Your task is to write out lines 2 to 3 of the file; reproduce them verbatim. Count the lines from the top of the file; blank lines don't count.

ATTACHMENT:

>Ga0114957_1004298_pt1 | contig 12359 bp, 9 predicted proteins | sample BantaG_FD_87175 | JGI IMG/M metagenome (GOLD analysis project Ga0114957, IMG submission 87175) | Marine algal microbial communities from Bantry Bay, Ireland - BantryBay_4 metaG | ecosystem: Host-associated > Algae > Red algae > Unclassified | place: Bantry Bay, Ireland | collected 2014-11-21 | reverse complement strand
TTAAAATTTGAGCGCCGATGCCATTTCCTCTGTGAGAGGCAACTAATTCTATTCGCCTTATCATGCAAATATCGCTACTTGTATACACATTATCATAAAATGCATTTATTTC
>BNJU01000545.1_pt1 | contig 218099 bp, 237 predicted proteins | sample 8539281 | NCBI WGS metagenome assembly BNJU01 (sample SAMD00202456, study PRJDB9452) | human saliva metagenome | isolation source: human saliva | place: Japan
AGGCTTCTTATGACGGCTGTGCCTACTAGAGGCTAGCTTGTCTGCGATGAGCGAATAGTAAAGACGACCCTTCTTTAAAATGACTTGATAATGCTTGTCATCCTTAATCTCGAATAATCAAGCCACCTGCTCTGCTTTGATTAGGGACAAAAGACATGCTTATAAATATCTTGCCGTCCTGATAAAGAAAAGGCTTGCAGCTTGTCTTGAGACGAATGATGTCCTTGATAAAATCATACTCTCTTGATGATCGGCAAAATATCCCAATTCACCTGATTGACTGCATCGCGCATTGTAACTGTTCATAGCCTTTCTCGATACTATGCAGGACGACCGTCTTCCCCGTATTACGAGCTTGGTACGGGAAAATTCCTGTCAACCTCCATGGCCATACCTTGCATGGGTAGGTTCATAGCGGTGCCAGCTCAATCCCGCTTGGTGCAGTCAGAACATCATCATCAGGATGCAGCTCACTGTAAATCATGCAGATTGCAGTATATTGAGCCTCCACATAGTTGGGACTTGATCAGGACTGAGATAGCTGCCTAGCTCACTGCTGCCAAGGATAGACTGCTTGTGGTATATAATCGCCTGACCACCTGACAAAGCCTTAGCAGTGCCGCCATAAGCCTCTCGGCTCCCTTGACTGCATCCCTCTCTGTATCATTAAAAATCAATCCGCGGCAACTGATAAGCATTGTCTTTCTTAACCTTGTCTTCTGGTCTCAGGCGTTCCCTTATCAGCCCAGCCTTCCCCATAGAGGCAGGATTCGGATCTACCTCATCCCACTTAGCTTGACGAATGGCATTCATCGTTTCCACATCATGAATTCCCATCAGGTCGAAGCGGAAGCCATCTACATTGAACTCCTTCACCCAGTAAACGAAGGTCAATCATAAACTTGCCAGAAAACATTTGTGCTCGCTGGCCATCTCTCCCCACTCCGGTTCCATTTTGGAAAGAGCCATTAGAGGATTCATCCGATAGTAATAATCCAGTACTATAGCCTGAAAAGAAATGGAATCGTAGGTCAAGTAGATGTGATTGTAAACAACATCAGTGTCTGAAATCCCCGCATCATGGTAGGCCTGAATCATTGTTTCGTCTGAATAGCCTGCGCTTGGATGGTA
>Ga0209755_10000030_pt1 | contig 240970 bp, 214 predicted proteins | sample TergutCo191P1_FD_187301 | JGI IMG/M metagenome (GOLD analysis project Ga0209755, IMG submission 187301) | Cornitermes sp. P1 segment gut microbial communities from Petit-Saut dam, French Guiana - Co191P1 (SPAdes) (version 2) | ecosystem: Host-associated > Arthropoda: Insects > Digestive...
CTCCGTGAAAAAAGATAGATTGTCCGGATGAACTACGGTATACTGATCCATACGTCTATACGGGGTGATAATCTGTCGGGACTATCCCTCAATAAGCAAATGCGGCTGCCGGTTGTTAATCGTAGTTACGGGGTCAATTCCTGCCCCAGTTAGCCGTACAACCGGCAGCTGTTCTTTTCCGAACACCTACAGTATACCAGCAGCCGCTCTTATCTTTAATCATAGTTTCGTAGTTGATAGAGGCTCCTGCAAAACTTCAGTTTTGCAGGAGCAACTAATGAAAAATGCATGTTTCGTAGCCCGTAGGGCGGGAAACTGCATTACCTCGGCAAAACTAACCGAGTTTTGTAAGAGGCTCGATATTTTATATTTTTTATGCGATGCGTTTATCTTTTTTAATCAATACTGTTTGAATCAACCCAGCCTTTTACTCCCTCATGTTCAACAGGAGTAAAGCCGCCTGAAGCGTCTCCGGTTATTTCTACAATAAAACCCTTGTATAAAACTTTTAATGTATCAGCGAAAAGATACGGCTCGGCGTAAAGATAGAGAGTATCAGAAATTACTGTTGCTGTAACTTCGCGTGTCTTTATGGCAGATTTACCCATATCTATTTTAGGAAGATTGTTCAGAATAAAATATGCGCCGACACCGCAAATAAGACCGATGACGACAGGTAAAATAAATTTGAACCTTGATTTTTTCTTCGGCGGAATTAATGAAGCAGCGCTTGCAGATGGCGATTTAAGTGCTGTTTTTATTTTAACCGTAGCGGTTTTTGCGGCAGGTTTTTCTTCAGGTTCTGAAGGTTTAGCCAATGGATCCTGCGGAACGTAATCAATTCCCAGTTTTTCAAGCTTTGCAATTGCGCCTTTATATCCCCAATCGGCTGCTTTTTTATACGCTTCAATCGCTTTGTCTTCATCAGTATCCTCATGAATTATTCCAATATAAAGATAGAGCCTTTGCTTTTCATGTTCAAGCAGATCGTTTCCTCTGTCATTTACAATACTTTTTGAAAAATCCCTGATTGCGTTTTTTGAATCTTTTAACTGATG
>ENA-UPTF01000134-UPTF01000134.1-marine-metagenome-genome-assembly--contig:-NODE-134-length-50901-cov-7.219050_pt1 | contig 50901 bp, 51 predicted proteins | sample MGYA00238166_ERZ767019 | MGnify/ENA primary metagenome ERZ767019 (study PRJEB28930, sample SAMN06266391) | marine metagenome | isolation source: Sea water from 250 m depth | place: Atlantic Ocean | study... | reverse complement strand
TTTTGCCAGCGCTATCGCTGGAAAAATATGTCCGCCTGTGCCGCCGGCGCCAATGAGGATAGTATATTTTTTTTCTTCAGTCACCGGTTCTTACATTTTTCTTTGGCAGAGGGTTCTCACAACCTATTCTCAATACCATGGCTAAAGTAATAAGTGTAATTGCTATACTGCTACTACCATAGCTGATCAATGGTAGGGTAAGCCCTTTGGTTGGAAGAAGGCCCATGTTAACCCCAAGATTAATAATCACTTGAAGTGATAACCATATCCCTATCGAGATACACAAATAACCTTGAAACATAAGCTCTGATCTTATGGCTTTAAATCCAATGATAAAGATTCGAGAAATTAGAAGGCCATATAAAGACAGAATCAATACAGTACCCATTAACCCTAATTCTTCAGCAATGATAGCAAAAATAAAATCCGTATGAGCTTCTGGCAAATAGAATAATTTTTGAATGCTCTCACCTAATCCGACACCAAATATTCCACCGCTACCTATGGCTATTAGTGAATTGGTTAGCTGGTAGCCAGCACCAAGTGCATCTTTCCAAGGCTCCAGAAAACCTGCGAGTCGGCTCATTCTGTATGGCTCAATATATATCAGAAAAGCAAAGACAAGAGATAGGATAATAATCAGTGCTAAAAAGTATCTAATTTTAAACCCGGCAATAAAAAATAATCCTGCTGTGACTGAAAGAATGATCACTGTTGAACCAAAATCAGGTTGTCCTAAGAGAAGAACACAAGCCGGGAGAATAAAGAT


TTAAAATTTGAGCGCCGATGCCATTTCCTCTGTGAGAGGCAACTAATTCTATTCGCCTTATCATGCAAATATCGCTACTTGTATACACATTATCATAAAATGCATTTATTTC
>BNJU01000545.1_pt1 | contig 218099 bp, 237 predicted proteins | sample 8539281 | NCBI WGS metagenome assembly BNJU01 (sample SAMD00202456, study PRJDB9452) | human saliva metagenome | isolation source: human saliva | place: Japan